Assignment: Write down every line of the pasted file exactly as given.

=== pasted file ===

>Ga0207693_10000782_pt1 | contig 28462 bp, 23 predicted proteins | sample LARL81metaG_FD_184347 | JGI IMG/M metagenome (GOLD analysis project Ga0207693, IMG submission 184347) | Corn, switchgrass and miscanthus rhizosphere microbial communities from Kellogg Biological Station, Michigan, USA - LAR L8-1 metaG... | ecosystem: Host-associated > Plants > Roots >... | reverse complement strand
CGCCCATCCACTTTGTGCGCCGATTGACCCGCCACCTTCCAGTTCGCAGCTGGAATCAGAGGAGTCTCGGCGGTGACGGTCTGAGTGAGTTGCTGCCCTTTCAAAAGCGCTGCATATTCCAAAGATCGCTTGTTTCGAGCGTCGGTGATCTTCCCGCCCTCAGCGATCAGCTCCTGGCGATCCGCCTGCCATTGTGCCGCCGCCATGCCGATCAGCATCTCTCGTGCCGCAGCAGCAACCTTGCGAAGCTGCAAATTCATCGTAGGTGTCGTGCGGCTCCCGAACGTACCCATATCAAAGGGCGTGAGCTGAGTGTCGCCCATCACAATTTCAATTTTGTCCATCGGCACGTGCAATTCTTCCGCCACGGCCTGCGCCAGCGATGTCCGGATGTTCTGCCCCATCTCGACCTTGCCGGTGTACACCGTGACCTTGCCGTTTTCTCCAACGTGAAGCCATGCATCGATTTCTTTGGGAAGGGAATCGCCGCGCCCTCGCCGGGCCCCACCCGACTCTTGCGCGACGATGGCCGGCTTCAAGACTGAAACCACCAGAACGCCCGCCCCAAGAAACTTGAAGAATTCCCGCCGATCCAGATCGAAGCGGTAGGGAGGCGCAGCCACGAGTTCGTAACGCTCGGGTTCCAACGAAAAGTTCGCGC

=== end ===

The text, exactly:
>Ga0207693_10000782_pt1 | contig 28462 bp, 23 predicted proteins | sample LARL81metaG_FD_184347 | JGI IMG/M metagenome (GOLD analysis project Ga0207693, IMG submission 184347) | Corn, switchgrass and miscanthus rhizosphere microbial communities from Kellogg Biological Station, Michigan, USA - LAR L8-1 metaG... | ecosystem: Host-associated > Plants > Roots >... | reverse complement strand
CGCCCATCCACTTTGTGCGCCGATTGACCCGCCACCTTCCAGTTCGCAGCTGGAATCAGAGGAGTCTCGGCGGTGACGGTCTGAGTGAGTTGCTGCCCTTTCAAAAGCGCTGCATATTCCAAAGATCGCTTGTTTCGAGCGTCGGTGATCTTCCCGCCCTCAGCGATCAGCTCCTGGCGATCCGCCTGCCATTGTGCCGCCGCCATGCCGATCAGCATCTCTCGTGCCGCAGCAGCAACCTTGCGAAGCTGCAAATTCATCGTAGGTGTCGTGCGGCTCCCGAACGTACCCATATCAAAGGGCGTGAGCTGAGTGTCGCCCATCACAATTTCAATTTTGTCCATCGGCACGTGCAATTCTTCCGCCACGGCCTGCGCCAGCGATGTCCGGATGTTCTGCCCCATCTCGACCTTGCCGGTGTACACCGTGACCTTGCCGTTTTCTCCAACGTGAAGCCATGCATCGATTTCTTTGGGAAGGGAATCGCCGCGCCCTCGCCGGGCCCCACCCGACTCTTGCGCGACGATGGCCGGCTTCAAGACTGAAACCACCAGAACGCCCGCCCCAAGAAACTTGAAGAATTCCCGCCGATCCAGATCGAAGCGGTAGGGAGGCGCAGCCACGAGTTCGTAACGCTCGGGTTCCAACGAAAAGTTCGCGC